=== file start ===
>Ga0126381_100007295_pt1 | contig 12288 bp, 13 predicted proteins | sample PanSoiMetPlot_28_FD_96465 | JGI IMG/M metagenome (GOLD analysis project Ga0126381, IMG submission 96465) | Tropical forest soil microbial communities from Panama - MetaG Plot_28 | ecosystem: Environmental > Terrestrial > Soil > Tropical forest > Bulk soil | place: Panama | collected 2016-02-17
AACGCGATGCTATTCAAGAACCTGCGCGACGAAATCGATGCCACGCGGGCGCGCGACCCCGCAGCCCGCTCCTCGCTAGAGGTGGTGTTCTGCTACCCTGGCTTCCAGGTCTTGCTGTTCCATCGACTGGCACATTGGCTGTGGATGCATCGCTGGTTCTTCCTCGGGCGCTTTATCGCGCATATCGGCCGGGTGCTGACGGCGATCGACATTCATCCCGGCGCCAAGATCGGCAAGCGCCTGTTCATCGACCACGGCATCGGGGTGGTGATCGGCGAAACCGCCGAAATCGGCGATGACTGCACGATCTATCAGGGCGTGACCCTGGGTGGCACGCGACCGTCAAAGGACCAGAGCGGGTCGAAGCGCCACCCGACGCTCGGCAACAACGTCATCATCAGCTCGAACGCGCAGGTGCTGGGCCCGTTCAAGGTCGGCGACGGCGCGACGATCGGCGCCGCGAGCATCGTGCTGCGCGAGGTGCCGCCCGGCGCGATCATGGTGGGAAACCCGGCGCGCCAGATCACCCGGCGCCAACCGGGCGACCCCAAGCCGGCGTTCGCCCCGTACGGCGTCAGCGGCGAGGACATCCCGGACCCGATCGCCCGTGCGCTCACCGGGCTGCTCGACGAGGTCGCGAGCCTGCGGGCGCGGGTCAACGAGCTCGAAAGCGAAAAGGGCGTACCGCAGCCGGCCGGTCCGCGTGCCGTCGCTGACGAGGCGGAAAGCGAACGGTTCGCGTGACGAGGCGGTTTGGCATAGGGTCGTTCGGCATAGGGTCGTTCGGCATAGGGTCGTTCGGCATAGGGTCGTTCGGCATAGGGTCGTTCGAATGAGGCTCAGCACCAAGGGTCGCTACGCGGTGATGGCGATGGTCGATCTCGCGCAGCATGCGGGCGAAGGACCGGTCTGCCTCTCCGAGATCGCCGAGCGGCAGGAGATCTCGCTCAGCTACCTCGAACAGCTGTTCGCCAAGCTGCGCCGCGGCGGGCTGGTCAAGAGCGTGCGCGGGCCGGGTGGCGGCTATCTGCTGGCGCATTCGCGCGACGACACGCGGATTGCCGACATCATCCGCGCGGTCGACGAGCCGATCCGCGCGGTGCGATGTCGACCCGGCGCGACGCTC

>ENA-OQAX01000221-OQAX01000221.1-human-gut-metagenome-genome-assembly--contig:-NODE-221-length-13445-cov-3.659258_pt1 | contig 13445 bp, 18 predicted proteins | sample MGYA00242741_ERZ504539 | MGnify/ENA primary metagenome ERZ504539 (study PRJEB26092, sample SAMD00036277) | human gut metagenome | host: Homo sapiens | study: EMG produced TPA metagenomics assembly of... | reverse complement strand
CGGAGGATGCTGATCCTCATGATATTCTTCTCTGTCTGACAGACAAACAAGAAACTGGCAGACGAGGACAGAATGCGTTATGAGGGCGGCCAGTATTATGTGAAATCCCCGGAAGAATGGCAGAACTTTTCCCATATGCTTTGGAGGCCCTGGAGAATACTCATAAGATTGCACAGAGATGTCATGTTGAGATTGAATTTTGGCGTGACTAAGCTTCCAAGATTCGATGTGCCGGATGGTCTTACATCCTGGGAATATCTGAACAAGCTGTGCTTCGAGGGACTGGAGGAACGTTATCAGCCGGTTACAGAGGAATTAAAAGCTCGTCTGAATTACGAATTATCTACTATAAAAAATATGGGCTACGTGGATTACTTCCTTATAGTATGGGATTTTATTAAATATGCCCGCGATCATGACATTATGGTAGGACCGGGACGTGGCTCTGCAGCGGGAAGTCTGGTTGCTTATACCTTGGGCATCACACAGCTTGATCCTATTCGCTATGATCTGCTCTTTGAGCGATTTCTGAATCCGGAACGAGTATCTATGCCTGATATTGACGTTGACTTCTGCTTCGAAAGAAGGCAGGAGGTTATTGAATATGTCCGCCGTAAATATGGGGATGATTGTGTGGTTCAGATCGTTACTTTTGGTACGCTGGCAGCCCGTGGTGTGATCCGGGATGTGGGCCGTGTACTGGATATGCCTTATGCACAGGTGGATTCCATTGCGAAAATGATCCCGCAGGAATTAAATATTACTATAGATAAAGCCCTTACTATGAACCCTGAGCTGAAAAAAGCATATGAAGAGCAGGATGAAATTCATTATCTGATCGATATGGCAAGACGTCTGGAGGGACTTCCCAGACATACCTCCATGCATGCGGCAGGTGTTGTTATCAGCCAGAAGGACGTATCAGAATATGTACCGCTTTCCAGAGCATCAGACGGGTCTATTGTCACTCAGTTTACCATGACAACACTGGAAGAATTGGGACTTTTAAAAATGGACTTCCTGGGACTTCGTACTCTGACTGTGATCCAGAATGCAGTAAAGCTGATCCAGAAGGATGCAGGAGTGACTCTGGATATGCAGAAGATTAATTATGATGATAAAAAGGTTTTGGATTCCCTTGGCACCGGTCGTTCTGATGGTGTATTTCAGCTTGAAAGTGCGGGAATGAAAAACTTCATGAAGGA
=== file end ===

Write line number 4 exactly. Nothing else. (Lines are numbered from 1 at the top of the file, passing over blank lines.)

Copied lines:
CGGAGGATGCTGATCCTCATGATATTCTTCTCTGTCTGACAGACAAACAAGAAACTGGCAGACGAGGACAGAATGCGTTATGAGGGCGGCCAGTATTATGTGAAATCCCCGGAAGAATGGCAGAACTTTTCCCATATGCTTTGGAGGCCCTGGAGAATACTCATAAGATTGCACAGAGATGTCATGTTGAGATTGAATTTTGGCGTGACTAAGCTTCCAAGATTCGATGTGCCGGATGGTCTTACATCCTGGGAATATCTGAACAAGCTGTGCTTCGAGGGACTGGAGGAACGTTATCAGCCGGTTACAGAGGAATTAAAAGCTCGTCTGAATTACGAATTATCTACTATAAAAAATATGGGCTACGTGGATTACTTCCTTATAGTATGGGATTTTATTAAATATGCCCGCGATCATGACATTATGGTAGGACCGGGACGTGGCTCTGCAGCGGGAAGTCTGGTTGCTTATACCTTGGGCATCACACAGCTTGATCCTATTCGCTATGATCTGCTCTTTGAGCGATTTCTGAATCCGGAACGAGTATCTATGCCTGATATTGACGTTGACTTCTGCTTCGAAAGAAGGCAGGAGGTTATTGAATATGTCCGCCGTAAATATGGGGATGATTGTGTGGTTCAGATCGTTACTTTTGGTACGCTGGCAGCCCGTGGTGTGATCCGGGATGTGGGCCGTGTACTGGATATGCCTTATGCACAGGTGGATTCCATTGCGAAAATGATCCCGCAGGAATTAAATATTACTATAGATAAAGCCCTTACTATGAACCCTGAGCTGAAAAAAGCATATGAAGAGCAGGATGAAATTCATTATCTGATCGATATGGCAAGACGTCTGGAGGGACTTCCCAGACATACCTCCATGCATGCGGCAGGTGTTGTTATCAGCCAGAAGGACGTATCAGAATATGTACCGCTTTCCAGAGCATCAGACGGGTCTATTGTCACTCAGTTTACCATGACAACACTGGAAGAATTGGGACTTTTAAAAATGGACTTCCTGGGACTTCGTACTCTGACTGTGATCCAGAATGCAGTAAAGCTGATCCAGAAGGATGCAGGAGTGACTCTGGATATGCAGAAGATTAATTATGATGATAAAAAGGTTTTGGATTCCCTTGGCACCGGTCGTTCTGATGGTGTATTTCAGCTTGAAAGTGCGGGAATGAAAAACTTCATGAAGGA